The story of the declines in revenue of local independent book sellers to Amazon and Barnes and Noble has been sad to witness. But luckily, people who work around books all day tend to be smart and quick to adapt. Ken Sanders has been in the book business for nearly 40 years, and he has proven to be an expert in business survival.
About two years ago when the economy started to go bad, Ken Sander’s Rare Books was struggling financially. Fortunately, their online storefront started to take off, and it saved them. They now do about 30-40% of their monthly sales online.
Melissa and Michael: What makes our online store different is the customer service we offer. For example, when we ship books, we take the time to wrap them up carefully in brown paper, which is something most online booksellers would never do. It’s a little thing, but it means a lot to people. We have had a lot of repeat customers online, which is unusual in our business. In fact, we have people from out of town who have bought books from us fly in and come visit us.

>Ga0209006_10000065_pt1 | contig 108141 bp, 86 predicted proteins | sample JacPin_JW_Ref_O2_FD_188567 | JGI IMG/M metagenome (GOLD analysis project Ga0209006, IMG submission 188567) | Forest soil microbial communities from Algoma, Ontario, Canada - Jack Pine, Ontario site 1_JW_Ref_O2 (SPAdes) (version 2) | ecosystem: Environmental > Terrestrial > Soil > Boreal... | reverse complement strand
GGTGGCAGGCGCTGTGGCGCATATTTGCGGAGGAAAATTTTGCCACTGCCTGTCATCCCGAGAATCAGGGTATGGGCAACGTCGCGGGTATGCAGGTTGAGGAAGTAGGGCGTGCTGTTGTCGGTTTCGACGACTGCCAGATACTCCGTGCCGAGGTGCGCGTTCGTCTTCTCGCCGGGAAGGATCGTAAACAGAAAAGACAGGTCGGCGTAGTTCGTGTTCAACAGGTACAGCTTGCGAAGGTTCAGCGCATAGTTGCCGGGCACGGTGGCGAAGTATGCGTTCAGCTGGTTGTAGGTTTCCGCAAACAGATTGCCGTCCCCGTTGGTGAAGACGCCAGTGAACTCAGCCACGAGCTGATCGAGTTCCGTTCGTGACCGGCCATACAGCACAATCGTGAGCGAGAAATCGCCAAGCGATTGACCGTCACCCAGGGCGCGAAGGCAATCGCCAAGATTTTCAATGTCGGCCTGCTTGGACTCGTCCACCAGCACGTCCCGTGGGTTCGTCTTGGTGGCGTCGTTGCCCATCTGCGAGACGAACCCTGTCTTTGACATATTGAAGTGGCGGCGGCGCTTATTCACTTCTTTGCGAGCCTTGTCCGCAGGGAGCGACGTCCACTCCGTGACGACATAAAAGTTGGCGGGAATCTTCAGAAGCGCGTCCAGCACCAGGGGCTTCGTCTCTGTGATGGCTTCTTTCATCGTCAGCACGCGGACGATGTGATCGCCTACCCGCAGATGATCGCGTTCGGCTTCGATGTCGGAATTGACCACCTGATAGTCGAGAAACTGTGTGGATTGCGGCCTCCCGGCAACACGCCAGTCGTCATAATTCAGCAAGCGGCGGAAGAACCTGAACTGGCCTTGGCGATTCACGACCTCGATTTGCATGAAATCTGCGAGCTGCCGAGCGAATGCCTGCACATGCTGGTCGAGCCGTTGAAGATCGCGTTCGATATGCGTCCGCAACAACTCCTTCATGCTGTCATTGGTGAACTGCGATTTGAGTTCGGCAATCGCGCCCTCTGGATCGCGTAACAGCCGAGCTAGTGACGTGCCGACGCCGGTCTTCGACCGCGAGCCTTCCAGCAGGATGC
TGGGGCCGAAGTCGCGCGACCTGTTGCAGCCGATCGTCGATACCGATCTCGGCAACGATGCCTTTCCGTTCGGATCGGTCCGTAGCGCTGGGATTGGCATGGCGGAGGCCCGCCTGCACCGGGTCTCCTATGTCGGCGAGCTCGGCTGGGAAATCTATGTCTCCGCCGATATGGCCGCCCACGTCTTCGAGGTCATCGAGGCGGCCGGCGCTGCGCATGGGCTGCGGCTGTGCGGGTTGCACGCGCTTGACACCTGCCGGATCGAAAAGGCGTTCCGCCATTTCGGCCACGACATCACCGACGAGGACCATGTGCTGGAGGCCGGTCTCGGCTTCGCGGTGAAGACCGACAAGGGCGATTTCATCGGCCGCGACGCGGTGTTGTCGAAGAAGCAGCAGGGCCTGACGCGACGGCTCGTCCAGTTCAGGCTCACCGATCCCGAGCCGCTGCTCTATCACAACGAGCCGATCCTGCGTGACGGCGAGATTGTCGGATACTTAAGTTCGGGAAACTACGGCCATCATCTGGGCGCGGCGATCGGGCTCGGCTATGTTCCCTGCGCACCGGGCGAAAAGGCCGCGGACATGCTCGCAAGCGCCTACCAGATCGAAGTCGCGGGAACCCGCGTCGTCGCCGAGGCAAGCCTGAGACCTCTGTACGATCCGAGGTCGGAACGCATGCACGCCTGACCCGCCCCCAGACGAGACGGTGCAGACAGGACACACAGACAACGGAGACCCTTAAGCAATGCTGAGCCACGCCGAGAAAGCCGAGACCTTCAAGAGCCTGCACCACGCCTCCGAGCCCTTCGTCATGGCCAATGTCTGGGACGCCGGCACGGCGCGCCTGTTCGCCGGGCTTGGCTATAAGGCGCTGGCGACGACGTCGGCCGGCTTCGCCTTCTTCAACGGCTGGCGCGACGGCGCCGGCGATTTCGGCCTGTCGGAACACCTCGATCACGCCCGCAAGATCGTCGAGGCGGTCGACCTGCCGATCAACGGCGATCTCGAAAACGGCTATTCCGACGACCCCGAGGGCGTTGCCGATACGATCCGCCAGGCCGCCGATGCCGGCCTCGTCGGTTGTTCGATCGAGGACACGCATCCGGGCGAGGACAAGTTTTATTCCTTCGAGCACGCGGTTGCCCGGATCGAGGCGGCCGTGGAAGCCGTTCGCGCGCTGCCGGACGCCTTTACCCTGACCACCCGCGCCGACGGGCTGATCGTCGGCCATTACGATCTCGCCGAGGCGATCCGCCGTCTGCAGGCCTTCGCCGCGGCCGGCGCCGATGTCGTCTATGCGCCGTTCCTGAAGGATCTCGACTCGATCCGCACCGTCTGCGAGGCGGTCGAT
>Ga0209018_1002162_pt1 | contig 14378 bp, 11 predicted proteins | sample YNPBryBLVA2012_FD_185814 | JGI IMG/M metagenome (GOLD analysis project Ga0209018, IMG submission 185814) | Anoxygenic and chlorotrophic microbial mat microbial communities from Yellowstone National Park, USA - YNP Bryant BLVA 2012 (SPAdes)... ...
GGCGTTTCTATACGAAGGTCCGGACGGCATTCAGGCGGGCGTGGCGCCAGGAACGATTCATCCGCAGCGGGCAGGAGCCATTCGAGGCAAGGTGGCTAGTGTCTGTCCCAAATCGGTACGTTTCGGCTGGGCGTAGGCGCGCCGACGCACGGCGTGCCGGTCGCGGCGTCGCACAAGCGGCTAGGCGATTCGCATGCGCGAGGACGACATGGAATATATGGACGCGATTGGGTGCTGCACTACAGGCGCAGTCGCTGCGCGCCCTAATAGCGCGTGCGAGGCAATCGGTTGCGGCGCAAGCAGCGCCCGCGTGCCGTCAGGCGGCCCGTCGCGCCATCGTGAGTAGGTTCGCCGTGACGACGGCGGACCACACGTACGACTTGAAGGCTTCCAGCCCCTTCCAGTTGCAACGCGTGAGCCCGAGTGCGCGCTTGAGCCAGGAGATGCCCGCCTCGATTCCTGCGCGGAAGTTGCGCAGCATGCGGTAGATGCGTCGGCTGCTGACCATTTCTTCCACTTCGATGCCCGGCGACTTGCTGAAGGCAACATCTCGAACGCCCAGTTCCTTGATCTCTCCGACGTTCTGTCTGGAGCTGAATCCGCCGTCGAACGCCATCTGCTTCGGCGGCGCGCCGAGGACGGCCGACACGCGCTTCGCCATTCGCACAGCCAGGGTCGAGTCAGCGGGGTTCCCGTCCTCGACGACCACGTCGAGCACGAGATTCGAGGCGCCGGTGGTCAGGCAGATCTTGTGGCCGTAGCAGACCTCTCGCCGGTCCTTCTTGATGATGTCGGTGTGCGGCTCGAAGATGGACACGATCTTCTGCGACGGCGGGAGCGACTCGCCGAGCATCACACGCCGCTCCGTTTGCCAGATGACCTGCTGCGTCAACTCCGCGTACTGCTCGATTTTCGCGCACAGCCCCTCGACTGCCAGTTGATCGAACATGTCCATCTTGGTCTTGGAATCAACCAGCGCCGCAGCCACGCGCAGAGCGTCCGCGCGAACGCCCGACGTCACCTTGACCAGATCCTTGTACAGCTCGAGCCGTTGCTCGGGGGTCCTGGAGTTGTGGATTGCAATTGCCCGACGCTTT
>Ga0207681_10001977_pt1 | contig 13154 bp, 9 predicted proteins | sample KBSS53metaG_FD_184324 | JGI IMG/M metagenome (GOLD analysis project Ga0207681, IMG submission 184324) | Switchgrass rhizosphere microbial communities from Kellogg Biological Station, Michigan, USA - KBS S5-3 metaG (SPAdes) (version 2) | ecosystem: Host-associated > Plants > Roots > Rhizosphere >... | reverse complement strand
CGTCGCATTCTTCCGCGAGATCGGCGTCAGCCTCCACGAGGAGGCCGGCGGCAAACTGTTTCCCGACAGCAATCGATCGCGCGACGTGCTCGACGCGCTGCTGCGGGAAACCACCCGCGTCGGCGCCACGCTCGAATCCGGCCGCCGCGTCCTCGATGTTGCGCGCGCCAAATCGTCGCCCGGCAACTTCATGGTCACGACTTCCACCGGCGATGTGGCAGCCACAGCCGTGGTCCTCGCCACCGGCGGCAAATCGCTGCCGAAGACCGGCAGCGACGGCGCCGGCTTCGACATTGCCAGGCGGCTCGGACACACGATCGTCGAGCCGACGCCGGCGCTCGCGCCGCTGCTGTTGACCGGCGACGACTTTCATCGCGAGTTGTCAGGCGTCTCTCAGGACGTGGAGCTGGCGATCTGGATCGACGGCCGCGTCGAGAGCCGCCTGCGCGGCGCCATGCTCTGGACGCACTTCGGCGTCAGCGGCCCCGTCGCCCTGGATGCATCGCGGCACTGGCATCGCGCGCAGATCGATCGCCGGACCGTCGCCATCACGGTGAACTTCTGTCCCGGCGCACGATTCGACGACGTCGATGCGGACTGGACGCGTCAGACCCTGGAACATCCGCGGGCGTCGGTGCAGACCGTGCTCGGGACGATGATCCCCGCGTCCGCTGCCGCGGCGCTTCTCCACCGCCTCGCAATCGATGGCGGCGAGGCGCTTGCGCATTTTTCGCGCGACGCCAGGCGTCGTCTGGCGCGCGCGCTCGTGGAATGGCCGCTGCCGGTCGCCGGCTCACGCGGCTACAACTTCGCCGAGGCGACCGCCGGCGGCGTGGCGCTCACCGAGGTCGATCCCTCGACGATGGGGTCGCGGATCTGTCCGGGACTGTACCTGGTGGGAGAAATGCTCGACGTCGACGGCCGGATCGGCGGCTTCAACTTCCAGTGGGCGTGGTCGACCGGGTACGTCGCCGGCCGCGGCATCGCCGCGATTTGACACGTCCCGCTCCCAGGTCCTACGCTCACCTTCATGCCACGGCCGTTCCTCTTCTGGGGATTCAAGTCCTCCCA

Online book sales have many benefits. They give us access to a wide variety of customers, and they give buyers access to our otherwise somewhat obscure collections. Our online store also allows the disabled or handicapped a way to patronize us without having to physically come down to our location.
There are downsides. It costs a lot of money to run an online bookstore, and people miss out on the ambiance and atmosphere or coming into a neat store with books piled to the ceiling. We get so many people who come in and tell us how much they love the smell of books. You can’t get that online.
Christmas Wishlist: This year I want a new barcode scanner!
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